**Vol. 7, No. 7: March 15, 2001**

**The Chaos Game: Stimulating Math Curiosity with Interactive
Software**

by Richard O'Malley,

Professor, Department of Mathematical Sciences,

University of Wisconsin-Milwaukee

In the early 1990s, I was asked to create a math seminar for incoming freshmen at the University of Wisconsin-Milwaukee. The seminar needed to be accessible to students with minimal math background and high levels of math anxiety. Additionally, the course should act as an introduction to mathematics as mathematicians view it: an area of research full of open questions. The course should also develop the students' critical thinking and writing skills. This is how I summarized my problem:

Purpose of the Freshmen Scholar seminar in Contemporary Applications of Mathematics:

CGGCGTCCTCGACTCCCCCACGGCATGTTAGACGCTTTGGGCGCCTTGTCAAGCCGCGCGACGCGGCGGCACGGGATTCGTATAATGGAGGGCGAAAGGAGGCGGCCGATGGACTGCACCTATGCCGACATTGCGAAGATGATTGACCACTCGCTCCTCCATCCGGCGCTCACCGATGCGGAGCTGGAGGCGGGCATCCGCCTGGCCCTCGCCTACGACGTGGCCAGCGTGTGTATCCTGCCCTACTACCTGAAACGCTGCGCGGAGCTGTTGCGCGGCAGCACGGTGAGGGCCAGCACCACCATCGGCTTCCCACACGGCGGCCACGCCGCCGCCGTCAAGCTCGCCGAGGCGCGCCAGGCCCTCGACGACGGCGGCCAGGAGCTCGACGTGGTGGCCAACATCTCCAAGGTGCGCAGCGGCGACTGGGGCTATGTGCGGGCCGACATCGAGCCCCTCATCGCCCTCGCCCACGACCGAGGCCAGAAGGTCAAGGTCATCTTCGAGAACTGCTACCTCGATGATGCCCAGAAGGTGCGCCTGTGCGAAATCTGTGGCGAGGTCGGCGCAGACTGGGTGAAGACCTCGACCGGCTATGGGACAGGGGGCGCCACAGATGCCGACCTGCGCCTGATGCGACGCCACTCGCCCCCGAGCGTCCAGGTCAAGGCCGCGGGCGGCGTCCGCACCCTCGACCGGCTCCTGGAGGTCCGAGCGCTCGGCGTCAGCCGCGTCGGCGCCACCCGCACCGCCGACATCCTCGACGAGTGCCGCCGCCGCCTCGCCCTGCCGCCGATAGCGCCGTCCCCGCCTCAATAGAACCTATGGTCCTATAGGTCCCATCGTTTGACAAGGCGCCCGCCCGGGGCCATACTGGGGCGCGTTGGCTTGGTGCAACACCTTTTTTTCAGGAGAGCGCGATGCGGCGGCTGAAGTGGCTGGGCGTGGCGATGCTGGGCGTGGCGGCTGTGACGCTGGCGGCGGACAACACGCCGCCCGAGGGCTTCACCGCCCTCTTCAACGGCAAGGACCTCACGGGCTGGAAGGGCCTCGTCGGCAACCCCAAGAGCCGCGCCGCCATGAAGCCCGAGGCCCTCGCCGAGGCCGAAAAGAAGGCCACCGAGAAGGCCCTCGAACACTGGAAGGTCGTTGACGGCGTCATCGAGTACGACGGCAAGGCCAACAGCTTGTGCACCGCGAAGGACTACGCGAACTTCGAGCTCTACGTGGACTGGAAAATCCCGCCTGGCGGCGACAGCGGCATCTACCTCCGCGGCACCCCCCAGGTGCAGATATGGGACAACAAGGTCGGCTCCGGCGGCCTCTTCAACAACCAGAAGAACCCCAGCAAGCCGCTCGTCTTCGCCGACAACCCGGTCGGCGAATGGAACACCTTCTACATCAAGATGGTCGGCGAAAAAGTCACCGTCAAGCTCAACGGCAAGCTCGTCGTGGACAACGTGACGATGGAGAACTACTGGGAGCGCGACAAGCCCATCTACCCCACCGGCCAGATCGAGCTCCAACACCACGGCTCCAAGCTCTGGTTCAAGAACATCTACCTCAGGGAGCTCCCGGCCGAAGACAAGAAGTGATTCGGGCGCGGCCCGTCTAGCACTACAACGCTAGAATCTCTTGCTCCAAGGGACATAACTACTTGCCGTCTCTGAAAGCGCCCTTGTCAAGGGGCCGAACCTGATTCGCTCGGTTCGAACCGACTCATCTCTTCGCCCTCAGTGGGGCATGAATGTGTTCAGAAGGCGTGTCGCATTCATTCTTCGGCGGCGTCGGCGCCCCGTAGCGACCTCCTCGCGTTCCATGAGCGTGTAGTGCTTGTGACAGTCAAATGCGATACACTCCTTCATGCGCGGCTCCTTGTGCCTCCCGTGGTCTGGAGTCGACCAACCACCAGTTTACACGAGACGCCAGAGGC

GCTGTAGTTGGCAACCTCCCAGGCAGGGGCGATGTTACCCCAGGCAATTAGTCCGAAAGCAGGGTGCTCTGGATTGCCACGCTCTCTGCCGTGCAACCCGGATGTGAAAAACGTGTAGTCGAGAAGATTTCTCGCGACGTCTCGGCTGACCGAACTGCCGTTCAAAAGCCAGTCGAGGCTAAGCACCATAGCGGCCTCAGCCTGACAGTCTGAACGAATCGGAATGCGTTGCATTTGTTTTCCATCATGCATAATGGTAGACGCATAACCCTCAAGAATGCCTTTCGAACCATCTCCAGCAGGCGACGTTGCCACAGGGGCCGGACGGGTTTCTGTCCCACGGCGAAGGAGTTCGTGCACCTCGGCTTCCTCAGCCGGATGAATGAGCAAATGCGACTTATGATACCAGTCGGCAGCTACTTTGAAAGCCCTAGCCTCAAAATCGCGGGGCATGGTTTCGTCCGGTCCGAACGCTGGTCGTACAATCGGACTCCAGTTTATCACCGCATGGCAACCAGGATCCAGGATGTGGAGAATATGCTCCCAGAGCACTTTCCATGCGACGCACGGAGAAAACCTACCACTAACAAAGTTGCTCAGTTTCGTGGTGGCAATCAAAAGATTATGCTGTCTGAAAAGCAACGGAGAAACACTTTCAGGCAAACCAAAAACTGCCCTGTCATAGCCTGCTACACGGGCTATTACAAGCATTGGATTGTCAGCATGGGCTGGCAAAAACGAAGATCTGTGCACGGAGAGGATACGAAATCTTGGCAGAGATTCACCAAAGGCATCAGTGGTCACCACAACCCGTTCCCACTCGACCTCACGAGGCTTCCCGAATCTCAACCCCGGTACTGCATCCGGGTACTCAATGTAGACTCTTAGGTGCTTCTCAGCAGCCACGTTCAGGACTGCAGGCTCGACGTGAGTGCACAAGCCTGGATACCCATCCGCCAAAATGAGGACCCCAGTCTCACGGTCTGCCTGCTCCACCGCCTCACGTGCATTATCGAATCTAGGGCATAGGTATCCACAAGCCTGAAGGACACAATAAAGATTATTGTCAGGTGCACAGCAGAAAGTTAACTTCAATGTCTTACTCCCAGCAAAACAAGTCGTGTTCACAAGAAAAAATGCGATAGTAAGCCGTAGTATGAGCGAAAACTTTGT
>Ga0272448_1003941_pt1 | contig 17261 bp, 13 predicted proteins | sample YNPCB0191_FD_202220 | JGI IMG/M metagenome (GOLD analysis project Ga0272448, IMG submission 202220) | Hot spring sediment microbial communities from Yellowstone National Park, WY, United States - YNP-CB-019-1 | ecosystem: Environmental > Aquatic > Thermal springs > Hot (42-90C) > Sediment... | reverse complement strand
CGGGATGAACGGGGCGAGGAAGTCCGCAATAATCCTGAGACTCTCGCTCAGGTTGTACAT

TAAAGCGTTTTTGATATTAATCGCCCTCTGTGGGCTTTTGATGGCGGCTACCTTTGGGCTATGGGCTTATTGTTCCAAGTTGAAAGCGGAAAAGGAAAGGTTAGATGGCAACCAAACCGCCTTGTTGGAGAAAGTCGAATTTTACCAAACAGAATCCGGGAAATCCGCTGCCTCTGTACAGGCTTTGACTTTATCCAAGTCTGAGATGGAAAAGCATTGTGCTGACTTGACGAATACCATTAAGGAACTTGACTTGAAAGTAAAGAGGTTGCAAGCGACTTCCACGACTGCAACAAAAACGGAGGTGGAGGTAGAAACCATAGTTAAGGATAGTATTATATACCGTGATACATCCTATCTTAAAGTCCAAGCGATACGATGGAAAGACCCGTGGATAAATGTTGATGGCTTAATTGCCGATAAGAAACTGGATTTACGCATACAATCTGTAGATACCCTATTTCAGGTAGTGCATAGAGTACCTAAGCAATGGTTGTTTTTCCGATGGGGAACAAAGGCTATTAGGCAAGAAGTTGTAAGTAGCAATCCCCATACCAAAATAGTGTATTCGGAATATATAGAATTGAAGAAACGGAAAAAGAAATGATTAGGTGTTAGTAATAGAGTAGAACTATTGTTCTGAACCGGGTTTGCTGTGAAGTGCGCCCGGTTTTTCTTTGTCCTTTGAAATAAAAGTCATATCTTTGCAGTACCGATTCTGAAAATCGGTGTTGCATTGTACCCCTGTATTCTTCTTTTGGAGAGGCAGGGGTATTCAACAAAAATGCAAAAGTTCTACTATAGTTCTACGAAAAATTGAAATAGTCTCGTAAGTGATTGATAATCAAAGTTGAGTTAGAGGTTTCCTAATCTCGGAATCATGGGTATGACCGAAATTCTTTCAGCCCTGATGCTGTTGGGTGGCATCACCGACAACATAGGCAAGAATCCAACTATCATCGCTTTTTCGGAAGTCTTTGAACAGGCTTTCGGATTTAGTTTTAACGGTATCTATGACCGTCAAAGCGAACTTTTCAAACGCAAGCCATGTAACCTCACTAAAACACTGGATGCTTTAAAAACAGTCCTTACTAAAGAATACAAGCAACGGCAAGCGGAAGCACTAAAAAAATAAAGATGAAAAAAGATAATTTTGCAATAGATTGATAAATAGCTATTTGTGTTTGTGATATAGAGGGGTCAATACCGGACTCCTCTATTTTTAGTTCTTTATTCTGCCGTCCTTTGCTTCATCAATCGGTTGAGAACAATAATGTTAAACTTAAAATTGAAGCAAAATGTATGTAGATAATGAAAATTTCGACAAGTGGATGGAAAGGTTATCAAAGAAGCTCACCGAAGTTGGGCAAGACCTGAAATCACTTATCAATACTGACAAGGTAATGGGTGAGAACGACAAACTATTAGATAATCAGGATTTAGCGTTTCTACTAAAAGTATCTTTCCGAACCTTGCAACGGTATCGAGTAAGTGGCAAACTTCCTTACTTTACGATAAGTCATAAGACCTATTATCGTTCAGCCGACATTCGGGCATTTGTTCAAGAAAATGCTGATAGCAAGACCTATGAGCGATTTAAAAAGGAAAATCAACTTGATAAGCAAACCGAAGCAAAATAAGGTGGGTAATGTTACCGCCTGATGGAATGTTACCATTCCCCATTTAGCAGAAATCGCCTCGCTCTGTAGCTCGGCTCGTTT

- Increase students’ ability to reason analytically
- Increase students’ ability to convey their reasoning in written form
- Increase students’ confidence to deal with unfamiliar technology and concepts

Method of achieving these goals:

- Find an open-ended topic/project with concrete objectives where the students naturally ask questions and design the investigations.
- Make math into a laboratory science experience.
- Make the topic visual and design computer software that is transparent in its usage by the students. The software should hide the mathematical computation behind the scenes to allow students to develop understanding and intuition without computational obstacles.
- Make the students maintain a daily lab journal of their investigations for which the primary purpose is explaining their results to another student.
- Guide the investigations only occasionally, allowing the students to jointly develop the theory.

Fortunately, I had encountered this challenge earlier in a course for our honors program based on chaotic dynamics. I had used a freeware package called "Fractint." However, it was not designed as a teaching tool, and I felt it wasn’t meeting the first three purposes outlined above.